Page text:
Sunday, March 30, 2008

The Suitcase Sign

The Suitcase Sign.
It's when a patient presents to the ER with, literally, a large suitcase or two. Usually occurs at the start of a weekend, or holiday. Usually negatively predicts the severity of illness. Almost always an ominous sign. Patients coming to the hospital lugging a suitcaseful of clothes either expect this to be a hotel stay, or expect to have an extended hospitalization, or both.
The outpatient version of this that we dread, is when the patient brings a suitcaseful of medical records. Though sometimes they do this to be helpful, sometimes it can also hint at 'doctor-shopping', or obsessive-compulsive traits.The other day, as I started my day, Dani, my clinical assistant half-giggled as she handed me my patient list.
"Your patient brought his medical records with him", she gestured towards what I thought was a box of printing paper.
I kid you not.
A box.
And not just a box. A full box. And the patient actually brought it with his own cart. Yes, you heard me. A cart. The kind grocers use to transport wooden crates of tomatoes.
It was a Monday. These things always seem to happen on Mondays.
800 pages of outside records, 4 days and a half-dozen tests later, I provided him with the diagnosis I had suspected all along: No endocrinologic disease.

(for a nice sum of money for 'health supplements' , some health practitioner had misled this poor guy for the last several years)

Tuesday, March 25, 2008


I know I know. Enough lousy excuses, but I've been terribly busy. One weekend was dedicated to wedding stuff in Milwaukee (and if you feel generous enough to get us something from our wedding registry, who am I to stop you?). And then the weekend before last was househunting in Iowa. And so, I was looking forward to some down time last weekend. To, for the first time in a month, sleep past 7.30 am. I had mentioned to Kris on Thursday, how I was dying for the weekend.
And then on Friday, to my horror, I find out that some lazy, incompetent moron did not check the oncall schedules and failed to inform me that I was oncall for the weekend.
KNNCCB. The French that mouth uttered would have curled even Kid Rock's neck hair.
Naturally, that moron I'm referring to was me.
For whatever reason, I thought I had only one more weekend call for fellowship.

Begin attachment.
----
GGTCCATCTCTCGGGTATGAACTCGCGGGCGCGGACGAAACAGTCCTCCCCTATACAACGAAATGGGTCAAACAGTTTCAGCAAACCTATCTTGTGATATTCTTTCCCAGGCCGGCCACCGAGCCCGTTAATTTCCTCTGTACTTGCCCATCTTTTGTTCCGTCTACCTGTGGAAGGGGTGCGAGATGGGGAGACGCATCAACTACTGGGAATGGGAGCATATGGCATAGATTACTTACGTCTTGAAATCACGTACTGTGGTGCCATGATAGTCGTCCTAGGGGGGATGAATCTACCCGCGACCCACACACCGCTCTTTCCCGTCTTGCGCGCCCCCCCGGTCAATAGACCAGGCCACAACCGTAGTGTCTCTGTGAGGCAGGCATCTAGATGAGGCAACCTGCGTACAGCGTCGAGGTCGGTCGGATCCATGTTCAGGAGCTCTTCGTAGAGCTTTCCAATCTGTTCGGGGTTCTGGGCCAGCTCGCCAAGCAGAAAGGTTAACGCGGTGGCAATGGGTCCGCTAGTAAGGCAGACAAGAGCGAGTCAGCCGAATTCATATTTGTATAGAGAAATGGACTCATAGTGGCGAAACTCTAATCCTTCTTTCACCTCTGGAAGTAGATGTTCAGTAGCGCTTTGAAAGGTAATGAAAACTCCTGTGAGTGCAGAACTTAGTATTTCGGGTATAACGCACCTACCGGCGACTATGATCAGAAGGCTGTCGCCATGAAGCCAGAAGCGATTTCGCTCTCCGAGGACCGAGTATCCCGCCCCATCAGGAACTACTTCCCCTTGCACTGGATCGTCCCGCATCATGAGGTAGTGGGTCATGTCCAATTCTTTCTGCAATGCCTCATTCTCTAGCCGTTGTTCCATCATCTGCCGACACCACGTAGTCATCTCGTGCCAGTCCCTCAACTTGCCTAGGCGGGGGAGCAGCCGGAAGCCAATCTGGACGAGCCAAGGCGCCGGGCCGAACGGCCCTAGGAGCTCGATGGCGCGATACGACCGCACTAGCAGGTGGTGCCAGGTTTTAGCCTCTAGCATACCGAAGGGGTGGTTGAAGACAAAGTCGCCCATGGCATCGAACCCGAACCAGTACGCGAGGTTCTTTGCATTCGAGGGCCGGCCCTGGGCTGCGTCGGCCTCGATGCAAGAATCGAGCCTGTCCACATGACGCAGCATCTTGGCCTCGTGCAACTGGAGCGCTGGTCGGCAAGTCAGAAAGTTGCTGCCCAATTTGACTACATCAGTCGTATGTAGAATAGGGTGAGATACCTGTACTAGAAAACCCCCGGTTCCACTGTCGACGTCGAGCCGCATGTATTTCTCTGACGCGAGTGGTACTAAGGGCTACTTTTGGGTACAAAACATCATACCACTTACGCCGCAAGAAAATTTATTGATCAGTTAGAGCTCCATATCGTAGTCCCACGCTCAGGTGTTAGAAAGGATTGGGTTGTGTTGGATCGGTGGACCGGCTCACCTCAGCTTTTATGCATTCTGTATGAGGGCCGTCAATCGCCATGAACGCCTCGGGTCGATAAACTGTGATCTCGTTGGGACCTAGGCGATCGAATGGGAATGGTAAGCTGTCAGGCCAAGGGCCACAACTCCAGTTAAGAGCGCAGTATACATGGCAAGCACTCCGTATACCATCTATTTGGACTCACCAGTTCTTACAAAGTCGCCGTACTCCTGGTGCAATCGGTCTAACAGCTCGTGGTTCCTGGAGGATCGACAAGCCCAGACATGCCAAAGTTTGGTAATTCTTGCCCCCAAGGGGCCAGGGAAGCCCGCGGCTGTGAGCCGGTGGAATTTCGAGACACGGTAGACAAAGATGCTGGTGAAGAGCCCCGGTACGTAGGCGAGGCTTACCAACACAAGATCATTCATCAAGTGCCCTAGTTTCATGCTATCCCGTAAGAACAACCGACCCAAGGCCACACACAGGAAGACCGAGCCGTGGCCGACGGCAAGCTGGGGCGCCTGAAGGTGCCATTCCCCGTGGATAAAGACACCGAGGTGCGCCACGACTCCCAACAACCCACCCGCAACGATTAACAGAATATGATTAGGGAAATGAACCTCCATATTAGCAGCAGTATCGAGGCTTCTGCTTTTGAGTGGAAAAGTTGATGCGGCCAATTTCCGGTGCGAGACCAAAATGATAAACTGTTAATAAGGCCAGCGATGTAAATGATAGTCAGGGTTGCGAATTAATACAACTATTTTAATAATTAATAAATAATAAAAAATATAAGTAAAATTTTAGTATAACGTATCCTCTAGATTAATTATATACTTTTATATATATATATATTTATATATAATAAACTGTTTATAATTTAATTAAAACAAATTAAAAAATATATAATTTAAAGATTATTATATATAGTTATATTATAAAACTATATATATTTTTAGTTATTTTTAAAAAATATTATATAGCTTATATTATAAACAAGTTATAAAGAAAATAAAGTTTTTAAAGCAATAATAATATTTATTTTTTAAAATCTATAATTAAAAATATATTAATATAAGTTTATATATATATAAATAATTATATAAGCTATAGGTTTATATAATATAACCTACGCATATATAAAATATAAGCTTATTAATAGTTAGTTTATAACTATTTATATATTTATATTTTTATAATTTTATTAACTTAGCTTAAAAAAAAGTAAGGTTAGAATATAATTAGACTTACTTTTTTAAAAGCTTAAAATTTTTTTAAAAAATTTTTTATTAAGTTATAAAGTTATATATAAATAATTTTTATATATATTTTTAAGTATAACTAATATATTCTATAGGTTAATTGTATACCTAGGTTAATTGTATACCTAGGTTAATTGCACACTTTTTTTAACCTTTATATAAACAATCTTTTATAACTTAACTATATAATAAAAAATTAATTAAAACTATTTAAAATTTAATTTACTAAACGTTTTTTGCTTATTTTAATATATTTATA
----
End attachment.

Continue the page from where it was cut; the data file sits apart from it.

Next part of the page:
But here I am, halfway through the week, with my pager close by, on 24/7, waiting for calls from the hospital. Before I get my day off this weekend, I'd have worked for 12 days nonstop.
3 more days...

Wednesday, March 19, 2008

Our first home

With the money we're spending, we could have gotten almost two of these beauties. Instead, the practical side of us spent the money on our home. Behold, what 2 Ferrari F430s can buy you:
10,000 square feet and one big pile of earth. Woo hoo.
Okay, I'm being facetious. Though there is nothing to look at now, our home should be completed by July. We decided to work with a builder to build something to our specifications. We're both terribly excited, being able to pick our colours, partially design the house, tell them where to wire the surround-system cables. Though I'm leaving most of the designing to Kris.
Like most guys, I'm colour-blind, have no sense of style, and if I could have it my way, have a dance-pole in my living room. Heck, I'd have my toilet right there in the middle, in front of the TV and within arm's reach of the oven that will bake the pizzas. I think I'm fairly easy to please- requirements for home:
1) TV room
2) Garage
3) Toilet

So thankfully I have Kris to tell the builders what to do. I've learnt to stay out of the way, and to say 'yes dear'.
And in case you're wondering, no we're not paying for this in cash. We're taking a 30-year mortgage.

Monday, March 17, 2008


Sorry, I've been neglecting my blog of late. Kris and I have been sh*t busy with stuff. Last weekend was wedding prep. And then the past, we went house-hunting.
It's intimidating, for a first-time homebuyer like me. Trying to decide: price range, which area, 3 vs 4 bedrooms, 2 vs 3 car garage, location. Our head's spinning, and even after 2 days there we're just as confused. Granite countertops vs.... nah, we want granite.
We saw a few we liked, and many we don't. But, it's hard to find a house that has everything we're looking for.
And so, we're making another trip down tomorrow, 3 hours there to look around, then 3 hours back in the evening. Wish us luck. And until we finalize things, I don't want to jinx things and say where we're looking.

Monday, March 10, 2008

Winds of Change

Though I've been away from home (I still find myself calling Malaysia home) for 10 years now, I still follow her progress avidly. This time, I must say I'm extremely pleased by the recent election results.